About

I'm Mike Pope. I live in the Seattle area. I've been a technical writer and editor for over 30 years. I'm interested in software, language, music, movies, books, motorcycles, travel, and ... well, lots of stuff.

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All silencing of discussion is an assumption of infallibility.

John Stuart Mill



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Blog Statistics

Dates
First entry - 6/27/2003
Most recent entry - 7/27/2020

Totals
Posts - 2626
Comments - 2635
Hits - 2,301,214

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Entries/day - 0.42
Comments/entry - 1.00
Hits/day - 366

Updated every 30 minutes. Last: 5:44 AM Pacific


  07:04 AM

Just yesterday I learned a new term from the editor and linguist Johnathon Owen. On Twitter, he said he'd run across the term wet signature. As other people noted, there are related terms wet ink, wet stamps, and wet documents.

Why this interest in wet things? How can a document be wet? And isn't all ink wet?

This last question leads us to an understanding of the term. Wet ink is contrasted with digital ink or e-ink. A wet stamp is one that uses a stamp pad and (wet) ink. A wet document is one printed out on paper and signed with a wet signature, which is to say, with a pen and not with a digital signature.

These are terms used in the world of contracts and document-signing and document-approving, where they're well established. Should you be curious, you can find information about all forms of signing on a page from the Upcounsel site[1].

Aside from the strange picture that terms like wet ink and wet document conjure up, they're interesting because they're retronyms—terms that are used to distinguish an older version of a thing from a newer version of it. The classic example is acoustic guitar; until electric guitars were invented, all guitars were acoustic, so you didn't need the term acoustic guitar. Other examples are brick-and-mortar store, snail mail, and analog clock. I'm sure you can think of more. So once such a thing existed as a digital signature, we inevitably were going to need a retronym for the old-fashioned kind. Interesting that it turned out to be wet.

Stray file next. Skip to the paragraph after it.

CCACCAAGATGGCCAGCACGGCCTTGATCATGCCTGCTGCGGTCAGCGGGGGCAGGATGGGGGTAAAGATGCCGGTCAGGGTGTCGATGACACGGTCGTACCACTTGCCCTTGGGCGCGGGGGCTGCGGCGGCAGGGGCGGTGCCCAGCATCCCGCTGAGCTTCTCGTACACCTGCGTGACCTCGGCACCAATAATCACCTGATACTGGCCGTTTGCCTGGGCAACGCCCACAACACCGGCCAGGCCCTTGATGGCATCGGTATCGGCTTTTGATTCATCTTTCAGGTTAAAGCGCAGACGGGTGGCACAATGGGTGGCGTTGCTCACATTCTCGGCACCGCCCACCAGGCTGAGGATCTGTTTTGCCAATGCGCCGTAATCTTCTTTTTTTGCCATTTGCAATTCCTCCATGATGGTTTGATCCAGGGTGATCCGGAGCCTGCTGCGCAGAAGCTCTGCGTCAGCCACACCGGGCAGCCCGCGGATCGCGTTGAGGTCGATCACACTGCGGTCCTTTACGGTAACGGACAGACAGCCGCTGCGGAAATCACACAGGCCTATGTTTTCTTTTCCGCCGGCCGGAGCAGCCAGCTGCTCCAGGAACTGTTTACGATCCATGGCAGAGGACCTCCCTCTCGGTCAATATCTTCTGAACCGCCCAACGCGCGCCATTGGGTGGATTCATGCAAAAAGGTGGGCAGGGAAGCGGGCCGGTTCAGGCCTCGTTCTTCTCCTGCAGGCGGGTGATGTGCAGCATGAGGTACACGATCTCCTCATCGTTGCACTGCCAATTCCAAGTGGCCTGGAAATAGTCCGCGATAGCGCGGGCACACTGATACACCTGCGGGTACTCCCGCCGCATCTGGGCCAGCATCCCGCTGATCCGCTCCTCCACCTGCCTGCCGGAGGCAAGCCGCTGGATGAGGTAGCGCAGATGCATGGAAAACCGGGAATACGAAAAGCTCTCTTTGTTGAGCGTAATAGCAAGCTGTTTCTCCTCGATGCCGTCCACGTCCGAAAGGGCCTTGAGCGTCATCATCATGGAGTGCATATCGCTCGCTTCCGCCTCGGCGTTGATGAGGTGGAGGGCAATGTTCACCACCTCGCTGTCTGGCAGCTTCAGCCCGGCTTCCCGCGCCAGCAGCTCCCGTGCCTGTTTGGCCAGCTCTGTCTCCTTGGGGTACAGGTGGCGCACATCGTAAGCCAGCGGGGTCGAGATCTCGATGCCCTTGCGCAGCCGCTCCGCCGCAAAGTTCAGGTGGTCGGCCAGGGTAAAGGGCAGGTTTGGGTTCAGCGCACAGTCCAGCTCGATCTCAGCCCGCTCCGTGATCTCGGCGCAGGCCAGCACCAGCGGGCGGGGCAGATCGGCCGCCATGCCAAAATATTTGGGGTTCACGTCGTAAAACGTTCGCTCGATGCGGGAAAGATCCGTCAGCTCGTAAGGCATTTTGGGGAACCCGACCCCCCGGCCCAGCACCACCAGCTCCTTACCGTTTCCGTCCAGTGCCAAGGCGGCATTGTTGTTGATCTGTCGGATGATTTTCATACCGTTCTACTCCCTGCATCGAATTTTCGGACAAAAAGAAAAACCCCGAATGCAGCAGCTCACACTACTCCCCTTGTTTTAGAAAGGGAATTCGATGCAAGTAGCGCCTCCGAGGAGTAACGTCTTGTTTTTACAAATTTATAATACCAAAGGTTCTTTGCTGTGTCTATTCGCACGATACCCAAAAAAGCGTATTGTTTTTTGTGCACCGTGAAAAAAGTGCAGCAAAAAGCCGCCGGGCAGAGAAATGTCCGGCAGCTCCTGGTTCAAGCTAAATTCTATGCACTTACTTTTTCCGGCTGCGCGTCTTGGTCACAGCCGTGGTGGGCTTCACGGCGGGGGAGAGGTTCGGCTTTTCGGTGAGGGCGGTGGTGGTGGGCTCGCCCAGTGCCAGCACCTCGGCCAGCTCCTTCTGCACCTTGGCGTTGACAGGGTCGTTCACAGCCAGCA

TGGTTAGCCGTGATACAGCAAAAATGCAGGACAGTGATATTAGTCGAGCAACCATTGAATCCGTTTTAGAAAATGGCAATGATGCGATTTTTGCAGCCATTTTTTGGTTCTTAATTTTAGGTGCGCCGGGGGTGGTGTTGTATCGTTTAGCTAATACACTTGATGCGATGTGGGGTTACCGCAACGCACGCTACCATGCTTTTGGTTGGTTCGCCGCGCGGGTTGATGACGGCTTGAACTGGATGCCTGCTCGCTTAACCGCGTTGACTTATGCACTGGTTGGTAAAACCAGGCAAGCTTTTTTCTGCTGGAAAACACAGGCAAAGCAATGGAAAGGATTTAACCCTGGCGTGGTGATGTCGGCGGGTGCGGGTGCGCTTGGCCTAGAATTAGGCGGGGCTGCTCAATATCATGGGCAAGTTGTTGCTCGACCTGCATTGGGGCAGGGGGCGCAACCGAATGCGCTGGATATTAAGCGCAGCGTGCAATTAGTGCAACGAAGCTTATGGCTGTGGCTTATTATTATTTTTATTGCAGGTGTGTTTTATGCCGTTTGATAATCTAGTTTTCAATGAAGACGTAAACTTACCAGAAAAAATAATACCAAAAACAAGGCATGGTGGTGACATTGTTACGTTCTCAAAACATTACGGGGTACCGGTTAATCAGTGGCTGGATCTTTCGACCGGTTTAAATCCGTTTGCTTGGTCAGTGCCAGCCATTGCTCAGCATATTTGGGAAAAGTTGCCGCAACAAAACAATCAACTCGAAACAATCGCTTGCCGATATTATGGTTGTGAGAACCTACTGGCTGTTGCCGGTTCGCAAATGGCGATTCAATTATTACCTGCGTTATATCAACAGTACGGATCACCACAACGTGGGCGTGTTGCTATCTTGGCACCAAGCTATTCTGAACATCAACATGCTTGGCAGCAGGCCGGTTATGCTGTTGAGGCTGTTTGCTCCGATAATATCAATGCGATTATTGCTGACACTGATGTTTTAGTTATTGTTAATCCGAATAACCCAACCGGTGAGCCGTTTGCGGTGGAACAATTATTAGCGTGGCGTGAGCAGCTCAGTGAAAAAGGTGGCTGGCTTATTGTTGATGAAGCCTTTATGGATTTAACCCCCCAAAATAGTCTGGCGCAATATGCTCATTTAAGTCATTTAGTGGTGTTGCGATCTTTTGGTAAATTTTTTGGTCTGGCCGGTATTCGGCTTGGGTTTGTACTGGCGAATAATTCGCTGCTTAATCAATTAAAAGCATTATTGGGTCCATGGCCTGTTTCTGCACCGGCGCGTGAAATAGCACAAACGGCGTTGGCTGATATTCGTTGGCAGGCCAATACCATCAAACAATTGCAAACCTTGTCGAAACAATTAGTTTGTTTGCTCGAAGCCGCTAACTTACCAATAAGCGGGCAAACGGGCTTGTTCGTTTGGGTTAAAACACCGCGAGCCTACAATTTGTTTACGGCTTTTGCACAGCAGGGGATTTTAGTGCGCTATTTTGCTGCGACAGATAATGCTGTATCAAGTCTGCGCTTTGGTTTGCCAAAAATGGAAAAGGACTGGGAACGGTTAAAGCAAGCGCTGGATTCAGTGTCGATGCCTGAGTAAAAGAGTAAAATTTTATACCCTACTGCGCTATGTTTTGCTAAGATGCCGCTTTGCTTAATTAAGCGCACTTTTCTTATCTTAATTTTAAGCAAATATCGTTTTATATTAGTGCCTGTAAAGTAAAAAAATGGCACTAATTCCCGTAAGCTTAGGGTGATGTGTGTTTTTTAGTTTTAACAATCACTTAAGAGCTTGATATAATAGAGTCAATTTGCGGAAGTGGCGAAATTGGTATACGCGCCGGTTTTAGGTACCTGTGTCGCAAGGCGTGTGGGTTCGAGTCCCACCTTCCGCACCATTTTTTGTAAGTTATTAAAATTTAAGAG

On to origins. Suppose you were going to move house this weekend and you lined up some friends to help carry stuff. But they call and say that they can't come after all. Uh-oh, they've left you in a lurch.

To lurch is to stumble around, so how does that relate to being left abandoned? This is an example where two words—lurch and lurch—look the same but might come from different roots. The origin of the verb to lurch isn't certain, but it might be related to lurk. Or it might be related to an old sailing term lee-larches that described a ship heaving to its side in rolling waves.

In the expression leave in a lurch, lurch is a noun of an apparently different origin. One theory is that comes from lorche or lourche, the name of a game (everyone says it was something like backgammon). Here, lurch referred to a state in which one player was hopelessly behind. (In cribbage, a lurch is a term similar to skunk.) Another possibility is that lurch is a variant on lash; there are examples from the late 1500s that sound like this ("My Nell hath stolen thy fynest stuff, & left thee in the lash"). This second theory has evidence but no real explanation.

Because neither sense of lurch goes back to a definitive origin, it's possible that they go back to a common ancestor. But the trail goes cold before the 1500s, so we're left … yes, in a lurch.

[1] I was amused by this definition of a signature: "a signature involves each party drawing amateur art next to his name as an indication of authenticity."

Like this? Read all the Friday words.

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